Hampton Lumber prioritizes environmental sustainability

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Hampton Lumber owns 140,000 acres of forestland in Oregon and Washington and manages 300,000 acres of public forestland in British Columbia. The company, a WFPA member and based in Portland, has more than 1,600 employees who help make the business sustainable and successful.

Company Co-Owner David Hampton responded in the Oregonian this week after the paper wrongly labeled the company “anti-environment” because of a policy stance the company took on marbled murrelets.

We were labeled “anti-environment” by The Oregonian/OregonLive because of our position on a natural resources policy proposal. Or were we labeled as such simply because we grow trees and manufacture renewable wood products for a living?

The Oregonian’s assertion is cartoonish and couldn’t be further from the truth, Hampton writes.

Environmental sustainability is key to what we do. We plant over a million trees a year and keep roughly 80,000 acres of forests in Oregon forested decade after decade, providing clean water, clean air and wildlife habitat. We value that and work to keep our forests and communities healthy and sustainable long-term. We also take pride in the role we play in supporting outdoor recreation in the state. Access to our forestlands in Oregon is free and open to the public most times of the year (including for a recent Cycle Oregon mountain bike event) so residents and visitors can get out and enjoy not only Oregon’s wild places but its working landscapes as well.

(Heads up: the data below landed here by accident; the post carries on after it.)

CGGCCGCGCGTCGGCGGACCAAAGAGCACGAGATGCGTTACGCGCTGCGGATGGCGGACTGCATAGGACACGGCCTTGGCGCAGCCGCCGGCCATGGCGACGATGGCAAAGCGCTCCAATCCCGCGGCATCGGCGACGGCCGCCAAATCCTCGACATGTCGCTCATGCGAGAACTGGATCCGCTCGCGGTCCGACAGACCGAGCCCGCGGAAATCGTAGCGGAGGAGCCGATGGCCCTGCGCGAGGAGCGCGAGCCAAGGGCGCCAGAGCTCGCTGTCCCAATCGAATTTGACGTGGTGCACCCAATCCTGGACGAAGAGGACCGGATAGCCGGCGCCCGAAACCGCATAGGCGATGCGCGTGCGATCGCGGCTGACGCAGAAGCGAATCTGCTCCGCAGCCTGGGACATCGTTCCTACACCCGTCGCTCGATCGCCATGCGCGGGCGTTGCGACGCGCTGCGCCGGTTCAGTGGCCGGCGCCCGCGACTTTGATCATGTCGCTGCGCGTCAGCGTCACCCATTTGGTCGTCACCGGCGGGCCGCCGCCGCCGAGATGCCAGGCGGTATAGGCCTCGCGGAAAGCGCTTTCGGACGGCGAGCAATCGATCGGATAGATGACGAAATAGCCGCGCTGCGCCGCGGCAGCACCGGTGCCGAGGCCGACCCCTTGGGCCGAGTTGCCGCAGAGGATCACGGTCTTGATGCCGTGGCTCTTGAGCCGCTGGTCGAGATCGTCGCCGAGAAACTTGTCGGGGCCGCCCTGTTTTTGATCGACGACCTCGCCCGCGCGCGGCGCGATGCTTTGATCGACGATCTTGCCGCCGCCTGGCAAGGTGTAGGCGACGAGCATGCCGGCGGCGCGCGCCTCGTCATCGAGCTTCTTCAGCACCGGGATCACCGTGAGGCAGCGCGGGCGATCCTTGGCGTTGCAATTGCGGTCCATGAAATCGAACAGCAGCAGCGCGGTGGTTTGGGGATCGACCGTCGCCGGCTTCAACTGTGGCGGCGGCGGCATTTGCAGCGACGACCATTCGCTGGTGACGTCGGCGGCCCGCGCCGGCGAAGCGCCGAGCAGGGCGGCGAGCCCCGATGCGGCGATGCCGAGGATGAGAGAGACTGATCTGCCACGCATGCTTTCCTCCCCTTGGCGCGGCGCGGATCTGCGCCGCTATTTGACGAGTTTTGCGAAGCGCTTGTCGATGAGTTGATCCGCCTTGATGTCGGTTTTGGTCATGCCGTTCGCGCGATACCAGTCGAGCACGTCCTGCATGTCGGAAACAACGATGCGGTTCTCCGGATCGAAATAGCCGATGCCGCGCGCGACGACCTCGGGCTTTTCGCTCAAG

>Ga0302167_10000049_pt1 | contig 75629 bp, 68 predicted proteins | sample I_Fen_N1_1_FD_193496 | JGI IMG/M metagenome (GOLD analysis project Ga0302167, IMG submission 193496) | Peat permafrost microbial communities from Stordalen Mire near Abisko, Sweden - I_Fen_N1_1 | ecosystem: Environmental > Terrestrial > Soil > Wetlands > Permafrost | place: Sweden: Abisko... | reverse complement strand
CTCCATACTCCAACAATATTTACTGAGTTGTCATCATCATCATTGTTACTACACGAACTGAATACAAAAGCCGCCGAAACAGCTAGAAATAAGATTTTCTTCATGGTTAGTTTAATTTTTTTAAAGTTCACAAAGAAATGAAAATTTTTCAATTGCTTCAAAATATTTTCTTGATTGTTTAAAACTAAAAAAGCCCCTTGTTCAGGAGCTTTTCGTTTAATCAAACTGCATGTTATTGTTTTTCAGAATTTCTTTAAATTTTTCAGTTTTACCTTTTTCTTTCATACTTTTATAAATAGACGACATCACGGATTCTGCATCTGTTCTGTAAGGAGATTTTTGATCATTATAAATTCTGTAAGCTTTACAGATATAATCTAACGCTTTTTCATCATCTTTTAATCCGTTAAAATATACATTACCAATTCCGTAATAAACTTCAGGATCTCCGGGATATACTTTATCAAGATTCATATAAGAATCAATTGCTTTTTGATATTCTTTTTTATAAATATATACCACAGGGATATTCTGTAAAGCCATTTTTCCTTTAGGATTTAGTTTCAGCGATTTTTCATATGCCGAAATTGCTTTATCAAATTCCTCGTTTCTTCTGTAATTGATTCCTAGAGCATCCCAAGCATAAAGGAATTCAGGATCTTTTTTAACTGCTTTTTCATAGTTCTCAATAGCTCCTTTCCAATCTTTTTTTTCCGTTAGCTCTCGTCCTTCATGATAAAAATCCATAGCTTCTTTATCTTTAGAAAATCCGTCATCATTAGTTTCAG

Hampton Lumber takes policy positions based strictly on research.

We advocate for natural resource management based on the best-available science, not anecdote or emotion, which can certainly run high when discussing Oregon’s forests. With environmental issues, sometimes policy proposals are put forward before the science is solid.

That’s why we urged natural resource agencies to look at recent research from U.S. Fish & Wildlife that shows marbled murrelet populations improving in Oregon and to wait for completion of Oregon State University’s comprehensive study on the marbled murrelet before making changes that would fundamentally alter forest policy in the state.

Some feel that doing something –anything — is better than nothing. However, when it comes to writing policy, that course of action can sometimes end up doing more harm than good.

As a lumber manufacturer and forestland owner, natural resources policies affect us deeply. We walk these woods every day and understand the needs and realities of working forests, perhaps more than most in this state. As such, we weigh in when we have concerns or disagreements and we ask that when policy changes are made, they reflect the best-available science and take into consideration the impacts those decisions will have on all Oregonians. When we don’t feel policy proposals meet those standards, we will say so.

The Oregonian did a disservice to its readers by veering into advocacy, not journalism.

Disagreeing with a handful of environmental groups on a policy proposal doesn’t necessarily make you anti-environment. We are in desperate need of journalists these days, not commentators. The “news” piece in the Oregonian earlier this month was thinly-veiled, partisan commentary.  We need reporters to take the time to reach out and learn about the many sides of an issue. At a time when rhetoric and misinformation seem rampant, thoughtful and informed dialogue is needed on all sides, not assumptions and name-calling.